KUL - TLV
RM 4,325 - RM 8,059
12 - 26 °C
0 - 127 mm
Whatever your reason for flying to Israel, it’s bound to be a spiritual journey. A trip to the Western Wall or a swim in the Dead Sea are just a few of the reasons why travellers of all faiths and all walks of life flock to this destination year after year.
It is no secret that Israel has served as a centre for religious and political tension for centuries. Therefore, a common concern for those planning a trip to the country is over safety. However, despite news coverage of war in different parts of the region, it is safe to visit and remains a very popular tourist destination. Of course, as with anywhere else you may travel to today, it is always good to keep your common sense and wits about you.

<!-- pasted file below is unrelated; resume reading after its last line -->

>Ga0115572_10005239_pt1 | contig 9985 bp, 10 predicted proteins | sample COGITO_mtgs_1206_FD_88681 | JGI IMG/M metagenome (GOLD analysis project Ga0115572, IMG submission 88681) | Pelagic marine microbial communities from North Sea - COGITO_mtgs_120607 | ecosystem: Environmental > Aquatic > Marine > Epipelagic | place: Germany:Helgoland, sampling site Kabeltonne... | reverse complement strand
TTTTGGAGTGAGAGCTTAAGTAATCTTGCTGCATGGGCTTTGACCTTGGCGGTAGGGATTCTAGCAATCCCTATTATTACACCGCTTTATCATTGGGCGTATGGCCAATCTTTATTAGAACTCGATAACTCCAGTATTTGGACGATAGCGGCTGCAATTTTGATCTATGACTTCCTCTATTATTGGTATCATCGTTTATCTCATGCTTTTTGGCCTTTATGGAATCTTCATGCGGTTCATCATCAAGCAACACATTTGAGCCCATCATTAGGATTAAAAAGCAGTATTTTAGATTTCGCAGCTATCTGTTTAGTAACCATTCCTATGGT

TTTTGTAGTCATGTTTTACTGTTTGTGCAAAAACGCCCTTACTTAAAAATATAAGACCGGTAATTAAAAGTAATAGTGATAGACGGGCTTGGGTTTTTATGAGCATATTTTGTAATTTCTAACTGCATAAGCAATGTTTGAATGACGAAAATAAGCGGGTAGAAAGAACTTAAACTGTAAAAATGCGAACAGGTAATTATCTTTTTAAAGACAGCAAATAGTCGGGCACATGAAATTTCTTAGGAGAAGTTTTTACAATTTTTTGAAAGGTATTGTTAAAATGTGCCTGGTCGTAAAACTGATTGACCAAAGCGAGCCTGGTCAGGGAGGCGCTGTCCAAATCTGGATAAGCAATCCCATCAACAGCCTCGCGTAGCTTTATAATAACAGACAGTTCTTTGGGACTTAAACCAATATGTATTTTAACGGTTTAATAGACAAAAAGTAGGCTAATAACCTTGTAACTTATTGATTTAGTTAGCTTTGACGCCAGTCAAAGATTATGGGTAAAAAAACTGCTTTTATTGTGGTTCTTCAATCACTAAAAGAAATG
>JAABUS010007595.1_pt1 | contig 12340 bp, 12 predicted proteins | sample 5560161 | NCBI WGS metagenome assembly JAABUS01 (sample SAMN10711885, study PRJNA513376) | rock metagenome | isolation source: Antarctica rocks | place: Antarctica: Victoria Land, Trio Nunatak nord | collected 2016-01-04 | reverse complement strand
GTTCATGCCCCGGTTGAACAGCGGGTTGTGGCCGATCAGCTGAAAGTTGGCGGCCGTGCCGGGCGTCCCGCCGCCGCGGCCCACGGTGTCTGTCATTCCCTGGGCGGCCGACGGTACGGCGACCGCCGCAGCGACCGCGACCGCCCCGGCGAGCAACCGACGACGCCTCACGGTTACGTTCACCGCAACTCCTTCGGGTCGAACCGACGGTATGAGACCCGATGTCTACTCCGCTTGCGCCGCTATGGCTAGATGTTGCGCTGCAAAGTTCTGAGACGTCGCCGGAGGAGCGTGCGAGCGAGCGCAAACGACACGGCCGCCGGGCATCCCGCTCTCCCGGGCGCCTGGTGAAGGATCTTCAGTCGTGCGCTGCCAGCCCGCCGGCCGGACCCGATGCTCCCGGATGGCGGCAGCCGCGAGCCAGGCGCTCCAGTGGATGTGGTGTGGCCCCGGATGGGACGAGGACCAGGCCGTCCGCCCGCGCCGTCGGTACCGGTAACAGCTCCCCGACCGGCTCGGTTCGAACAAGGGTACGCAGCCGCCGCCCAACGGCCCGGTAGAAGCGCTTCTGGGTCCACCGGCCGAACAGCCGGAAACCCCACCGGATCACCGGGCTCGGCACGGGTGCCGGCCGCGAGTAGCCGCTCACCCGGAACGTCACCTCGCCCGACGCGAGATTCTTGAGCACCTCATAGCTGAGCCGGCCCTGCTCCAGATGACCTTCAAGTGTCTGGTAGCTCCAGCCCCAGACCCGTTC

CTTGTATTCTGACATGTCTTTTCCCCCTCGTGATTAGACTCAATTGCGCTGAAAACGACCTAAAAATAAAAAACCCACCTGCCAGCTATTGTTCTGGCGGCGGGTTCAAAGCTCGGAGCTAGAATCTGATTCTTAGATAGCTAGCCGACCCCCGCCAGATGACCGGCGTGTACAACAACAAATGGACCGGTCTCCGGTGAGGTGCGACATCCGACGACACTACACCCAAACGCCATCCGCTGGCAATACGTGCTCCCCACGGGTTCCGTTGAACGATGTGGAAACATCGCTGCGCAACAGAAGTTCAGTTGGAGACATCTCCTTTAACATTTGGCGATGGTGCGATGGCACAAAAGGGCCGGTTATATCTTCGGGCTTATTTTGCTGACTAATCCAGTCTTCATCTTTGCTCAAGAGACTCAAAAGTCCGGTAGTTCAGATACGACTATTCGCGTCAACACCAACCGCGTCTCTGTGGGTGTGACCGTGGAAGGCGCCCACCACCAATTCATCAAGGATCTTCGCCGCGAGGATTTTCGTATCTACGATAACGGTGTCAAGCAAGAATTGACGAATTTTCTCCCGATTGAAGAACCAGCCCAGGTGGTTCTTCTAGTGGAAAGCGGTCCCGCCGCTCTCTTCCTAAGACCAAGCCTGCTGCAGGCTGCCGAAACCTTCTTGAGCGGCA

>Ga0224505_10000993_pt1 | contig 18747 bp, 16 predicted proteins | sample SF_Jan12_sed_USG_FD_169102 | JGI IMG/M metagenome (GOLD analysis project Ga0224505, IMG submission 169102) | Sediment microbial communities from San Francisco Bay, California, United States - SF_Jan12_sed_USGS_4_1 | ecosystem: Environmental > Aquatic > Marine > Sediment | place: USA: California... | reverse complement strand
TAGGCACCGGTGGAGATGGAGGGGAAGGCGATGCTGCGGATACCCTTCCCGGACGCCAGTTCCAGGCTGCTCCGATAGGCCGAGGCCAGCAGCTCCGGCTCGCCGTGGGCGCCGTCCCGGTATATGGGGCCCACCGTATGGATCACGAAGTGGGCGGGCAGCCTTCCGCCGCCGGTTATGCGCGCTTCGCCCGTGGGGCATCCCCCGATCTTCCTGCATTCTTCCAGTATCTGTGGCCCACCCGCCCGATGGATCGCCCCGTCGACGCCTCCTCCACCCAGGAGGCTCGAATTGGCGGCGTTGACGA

There are some cultural and religious rules to keep in mind when visiting Israel. Jews cannot eat dairy and meat together, and Muslims and Jews are forbidden from eating pork at any meal. The falafel and schnitzel are common foods found throughout Israel, and if you’re visiting Israel on a Friday night, remember that it’s the Sabbath (the Jewish Holy Day) and observant Jews are not permitted to cook so many family-owned restaurants will be closed.
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Israel has a typical Mediterranean climate with hot, dry summers, and short, wet, cool winters.
There are a few domestic flights available in the country, between Eilat, Tel Aviv and Haifa, operated by airlines El Al, Arkia and Israir.
Buses are excellent for inter-city trips. Most are run by a company called Egged. Fares are reasonable and the journey is fast. You can by tickets in advance at the bus stations or just direct from the driver.
The rail service is less extensive, but gradually expanding. It is all run by Israel Railways. Tickets must be bought in advance, but you can reserve a seat when you do so.
Note that there is no rail or bus service on Shabbat or public holidays.